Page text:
By the title of this article, you might jump to the conclusion that I am writing about entering retirement after my 25+-year career as an entrepreneur. Or, that I am a shy and introverted.
Okay, both and neither are true. I am 59 years old and I sold my business a couple of years ago. Many consider me to be retired. I do not have to report to a paying job, I am older now, and have had a successful career. If I am not working, doesn’t that mean I am retired?
Like many, I am stigmatized by the word retirement or retiring. It conjures up images that I am an official “senior” (quotation marks intentional). Images emerge that I will soon be playing bridge or golf to while away my afternoons (not that there is anything wrong with either of those things). Or, that my hobby of knitting solidifies visions of retired, old lady syndrome. Many say, “You and your husband can do more traveling, now.” We have already traveled many parts of the world – while we were employed, thank you very much.
What those of you who are not retired do not realize is that there is no such thing as complete retirement for those of us who have recently left active careers. Even my bridge and golf-playing friends are working. Whether working paid jobs, having time to go to the gym, or volunteering at non-profits, trust me – days are often busier than when we were reporting to work.
I have also been fortunate to take an active part in my company’s 401K-retirement program. In fact, I always put in the maximum amount allowed to ensure I would have a comfortable nest egg to fall back on. Unfortunately, that is not the case with too many women in business. There is low participation in these retirement plan programs, and many women suffer with financial issues post retirement.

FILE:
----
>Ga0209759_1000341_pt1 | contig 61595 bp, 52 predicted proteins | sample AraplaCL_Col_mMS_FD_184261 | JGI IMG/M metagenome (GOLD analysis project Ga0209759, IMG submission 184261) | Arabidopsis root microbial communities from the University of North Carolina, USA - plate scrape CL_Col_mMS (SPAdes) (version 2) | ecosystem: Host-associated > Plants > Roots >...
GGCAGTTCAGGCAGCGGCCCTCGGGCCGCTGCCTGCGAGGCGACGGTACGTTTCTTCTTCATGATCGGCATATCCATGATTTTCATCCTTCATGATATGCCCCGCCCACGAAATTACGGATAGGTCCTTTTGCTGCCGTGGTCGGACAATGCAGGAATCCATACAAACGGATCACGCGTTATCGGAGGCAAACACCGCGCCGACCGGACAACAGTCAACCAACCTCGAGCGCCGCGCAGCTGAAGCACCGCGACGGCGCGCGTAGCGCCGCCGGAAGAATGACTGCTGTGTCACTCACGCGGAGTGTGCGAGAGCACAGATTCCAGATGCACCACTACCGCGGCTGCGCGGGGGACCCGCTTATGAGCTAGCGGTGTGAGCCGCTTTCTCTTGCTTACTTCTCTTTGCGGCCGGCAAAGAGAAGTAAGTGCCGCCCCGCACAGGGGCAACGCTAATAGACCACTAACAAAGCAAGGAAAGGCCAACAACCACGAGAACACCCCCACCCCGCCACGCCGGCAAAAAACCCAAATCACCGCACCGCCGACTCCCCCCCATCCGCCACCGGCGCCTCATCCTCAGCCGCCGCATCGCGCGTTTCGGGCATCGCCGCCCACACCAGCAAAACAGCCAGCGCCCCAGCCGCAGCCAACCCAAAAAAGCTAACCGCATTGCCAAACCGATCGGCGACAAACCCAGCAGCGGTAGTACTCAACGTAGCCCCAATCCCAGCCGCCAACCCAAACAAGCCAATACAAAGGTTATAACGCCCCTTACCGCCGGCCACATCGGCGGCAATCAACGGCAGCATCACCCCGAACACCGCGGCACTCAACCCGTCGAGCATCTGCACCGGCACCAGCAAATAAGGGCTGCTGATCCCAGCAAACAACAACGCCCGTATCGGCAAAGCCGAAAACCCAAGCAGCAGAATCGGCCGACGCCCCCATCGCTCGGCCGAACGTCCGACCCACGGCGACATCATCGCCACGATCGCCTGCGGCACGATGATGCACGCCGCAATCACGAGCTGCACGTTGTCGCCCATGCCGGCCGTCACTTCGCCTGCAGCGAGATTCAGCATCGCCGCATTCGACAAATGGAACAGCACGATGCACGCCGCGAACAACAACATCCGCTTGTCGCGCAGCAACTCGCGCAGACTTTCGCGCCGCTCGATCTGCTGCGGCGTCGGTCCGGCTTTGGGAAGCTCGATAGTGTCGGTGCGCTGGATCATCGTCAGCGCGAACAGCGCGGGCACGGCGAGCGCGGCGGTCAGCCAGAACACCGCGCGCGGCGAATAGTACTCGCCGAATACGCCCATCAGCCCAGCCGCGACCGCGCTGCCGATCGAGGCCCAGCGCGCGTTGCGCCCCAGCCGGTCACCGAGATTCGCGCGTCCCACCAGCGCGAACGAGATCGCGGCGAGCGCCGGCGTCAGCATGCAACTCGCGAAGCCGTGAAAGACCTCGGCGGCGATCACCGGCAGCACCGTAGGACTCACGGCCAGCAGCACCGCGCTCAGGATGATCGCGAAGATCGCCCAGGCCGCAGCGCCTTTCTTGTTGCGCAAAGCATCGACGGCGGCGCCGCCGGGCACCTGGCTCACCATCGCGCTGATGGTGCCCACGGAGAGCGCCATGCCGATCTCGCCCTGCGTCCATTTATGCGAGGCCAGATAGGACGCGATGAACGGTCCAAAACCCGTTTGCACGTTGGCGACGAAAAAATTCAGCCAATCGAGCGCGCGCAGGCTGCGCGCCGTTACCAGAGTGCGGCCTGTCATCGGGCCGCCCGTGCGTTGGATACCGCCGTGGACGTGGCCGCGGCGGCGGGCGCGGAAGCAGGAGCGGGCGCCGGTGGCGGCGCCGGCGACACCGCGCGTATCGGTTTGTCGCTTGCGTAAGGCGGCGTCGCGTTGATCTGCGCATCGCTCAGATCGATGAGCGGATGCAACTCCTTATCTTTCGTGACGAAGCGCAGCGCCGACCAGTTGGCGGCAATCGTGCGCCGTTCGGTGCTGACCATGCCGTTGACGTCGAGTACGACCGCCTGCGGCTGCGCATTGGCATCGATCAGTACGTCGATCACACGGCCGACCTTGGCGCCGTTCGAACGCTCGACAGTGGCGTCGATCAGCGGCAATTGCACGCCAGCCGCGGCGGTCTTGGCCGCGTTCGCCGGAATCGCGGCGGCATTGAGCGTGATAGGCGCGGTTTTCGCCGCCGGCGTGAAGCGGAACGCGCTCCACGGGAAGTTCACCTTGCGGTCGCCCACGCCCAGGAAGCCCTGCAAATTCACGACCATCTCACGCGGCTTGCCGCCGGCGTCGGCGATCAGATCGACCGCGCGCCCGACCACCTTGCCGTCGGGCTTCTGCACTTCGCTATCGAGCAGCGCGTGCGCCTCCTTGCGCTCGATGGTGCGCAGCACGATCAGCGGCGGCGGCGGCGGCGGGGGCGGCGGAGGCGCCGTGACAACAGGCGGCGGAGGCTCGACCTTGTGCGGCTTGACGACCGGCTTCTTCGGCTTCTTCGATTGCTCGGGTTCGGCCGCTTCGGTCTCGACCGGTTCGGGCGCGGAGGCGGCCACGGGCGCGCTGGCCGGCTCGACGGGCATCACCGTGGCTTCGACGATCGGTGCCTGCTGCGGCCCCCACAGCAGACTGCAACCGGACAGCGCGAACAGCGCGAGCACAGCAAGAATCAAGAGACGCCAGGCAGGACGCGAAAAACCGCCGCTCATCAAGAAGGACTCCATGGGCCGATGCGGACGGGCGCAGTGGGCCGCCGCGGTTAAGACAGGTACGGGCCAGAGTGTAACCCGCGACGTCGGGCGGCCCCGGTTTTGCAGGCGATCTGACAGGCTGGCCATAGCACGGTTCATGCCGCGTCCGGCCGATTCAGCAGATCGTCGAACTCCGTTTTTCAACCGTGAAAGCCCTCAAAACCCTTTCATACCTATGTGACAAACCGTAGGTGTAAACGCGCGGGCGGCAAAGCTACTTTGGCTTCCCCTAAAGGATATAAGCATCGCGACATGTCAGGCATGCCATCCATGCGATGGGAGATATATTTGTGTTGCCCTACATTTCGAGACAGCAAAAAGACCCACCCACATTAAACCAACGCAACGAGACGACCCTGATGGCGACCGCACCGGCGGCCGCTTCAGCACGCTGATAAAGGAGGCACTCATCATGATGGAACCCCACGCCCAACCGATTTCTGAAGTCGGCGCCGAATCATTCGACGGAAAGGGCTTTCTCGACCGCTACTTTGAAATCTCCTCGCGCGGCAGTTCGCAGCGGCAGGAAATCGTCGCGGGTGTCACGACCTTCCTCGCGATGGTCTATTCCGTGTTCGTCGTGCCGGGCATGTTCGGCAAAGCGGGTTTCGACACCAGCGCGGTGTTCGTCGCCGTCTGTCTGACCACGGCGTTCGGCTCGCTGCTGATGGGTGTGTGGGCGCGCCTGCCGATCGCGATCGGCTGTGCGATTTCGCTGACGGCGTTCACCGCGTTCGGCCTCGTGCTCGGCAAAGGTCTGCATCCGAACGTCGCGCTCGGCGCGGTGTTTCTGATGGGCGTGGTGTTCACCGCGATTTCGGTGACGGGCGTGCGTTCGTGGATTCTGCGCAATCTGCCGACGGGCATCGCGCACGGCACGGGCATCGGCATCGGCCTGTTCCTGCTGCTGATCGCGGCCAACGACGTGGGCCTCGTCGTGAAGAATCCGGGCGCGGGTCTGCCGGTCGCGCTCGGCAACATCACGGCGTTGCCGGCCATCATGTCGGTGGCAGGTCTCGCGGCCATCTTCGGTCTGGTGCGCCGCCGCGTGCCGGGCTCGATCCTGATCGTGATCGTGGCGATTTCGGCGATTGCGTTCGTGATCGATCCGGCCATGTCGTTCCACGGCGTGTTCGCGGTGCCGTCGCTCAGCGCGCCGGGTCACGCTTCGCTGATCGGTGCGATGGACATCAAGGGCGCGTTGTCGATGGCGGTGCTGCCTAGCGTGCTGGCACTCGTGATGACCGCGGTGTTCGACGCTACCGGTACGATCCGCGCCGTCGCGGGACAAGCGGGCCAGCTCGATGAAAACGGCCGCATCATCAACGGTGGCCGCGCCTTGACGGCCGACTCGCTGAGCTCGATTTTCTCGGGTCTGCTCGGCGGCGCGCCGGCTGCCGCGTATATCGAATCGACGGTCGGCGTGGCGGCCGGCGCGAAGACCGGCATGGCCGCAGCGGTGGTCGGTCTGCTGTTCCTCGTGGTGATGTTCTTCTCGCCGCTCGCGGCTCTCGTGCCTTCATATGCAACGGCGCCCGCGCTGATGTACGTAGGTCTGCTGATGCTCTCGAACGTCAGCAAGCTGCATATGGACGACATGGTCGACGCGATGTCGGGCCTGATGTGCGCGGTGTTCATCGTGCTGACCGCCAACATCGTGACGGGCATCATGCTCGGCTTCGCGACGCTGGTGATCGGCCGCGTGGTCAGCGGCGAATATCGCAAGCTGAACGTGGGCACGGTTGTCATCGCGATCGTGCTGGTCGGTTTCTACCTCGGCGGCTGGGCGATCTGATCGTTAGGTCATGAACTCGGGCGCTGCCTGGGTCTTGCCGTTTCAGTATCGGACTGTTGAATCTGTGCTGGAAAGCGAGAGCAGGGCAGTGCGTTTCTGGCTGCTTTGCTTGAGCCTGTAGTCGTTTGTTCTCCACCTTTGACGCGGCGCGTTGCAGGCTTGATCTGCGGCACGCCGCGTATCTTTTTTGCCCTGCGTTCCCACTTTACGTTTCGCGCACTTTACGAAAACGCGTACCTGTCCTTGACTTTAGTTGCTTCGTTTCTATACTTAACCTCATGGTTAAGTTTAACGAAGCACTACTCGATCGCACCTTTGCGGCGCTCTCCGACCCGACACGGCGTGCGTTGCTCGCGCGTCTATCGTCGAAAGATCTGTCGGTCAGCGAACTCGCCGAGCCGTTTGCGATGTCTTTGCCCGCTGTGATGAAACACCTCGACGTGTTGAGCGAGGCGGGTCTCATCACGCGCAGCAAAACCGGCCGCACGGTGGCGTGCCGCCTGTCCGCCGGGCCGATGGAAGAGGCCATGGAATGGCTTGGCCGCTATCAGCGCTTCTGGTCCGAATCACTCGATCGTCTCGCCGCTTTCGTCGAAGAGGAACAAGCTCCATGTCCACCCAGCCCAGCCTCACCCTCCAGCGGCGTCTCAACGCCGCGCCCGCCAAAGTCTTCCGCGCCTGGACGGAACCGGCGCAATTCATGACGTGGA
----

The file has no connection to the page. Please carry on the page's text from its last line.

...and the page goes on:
“Women sometimes leave their finances to the back burner. I encourage women to educate themselves on this topic.”
-Vielka Burey-Jacas, certified financial planner, Women’s Financial Advisory Group
Financial matters notwithstanding, there is a certain beauty about today’s retirement. We now fill our days with tasks that are more meaningful to us. We are finally doing those things that we had hoped one day to do. Some of us are fortunate to retire young – in our 50s and early 60s. Even for those of us who retire later, there seems to be more purpose and meaning to what we do in this next phase of our lives.
I am officially putting a new definition to the word retirement. Here’s the former one: the action of leaving one’s job and ceasing to work. Ceasing to work? I don’t know any of my retired friends who have ceased to work. I believe it is time for a new, official definition:
21st century definition of retirement: The action of leaving one’s job and finding fulfillment in the future work of their lives. The life they have always wished to live and now finally can.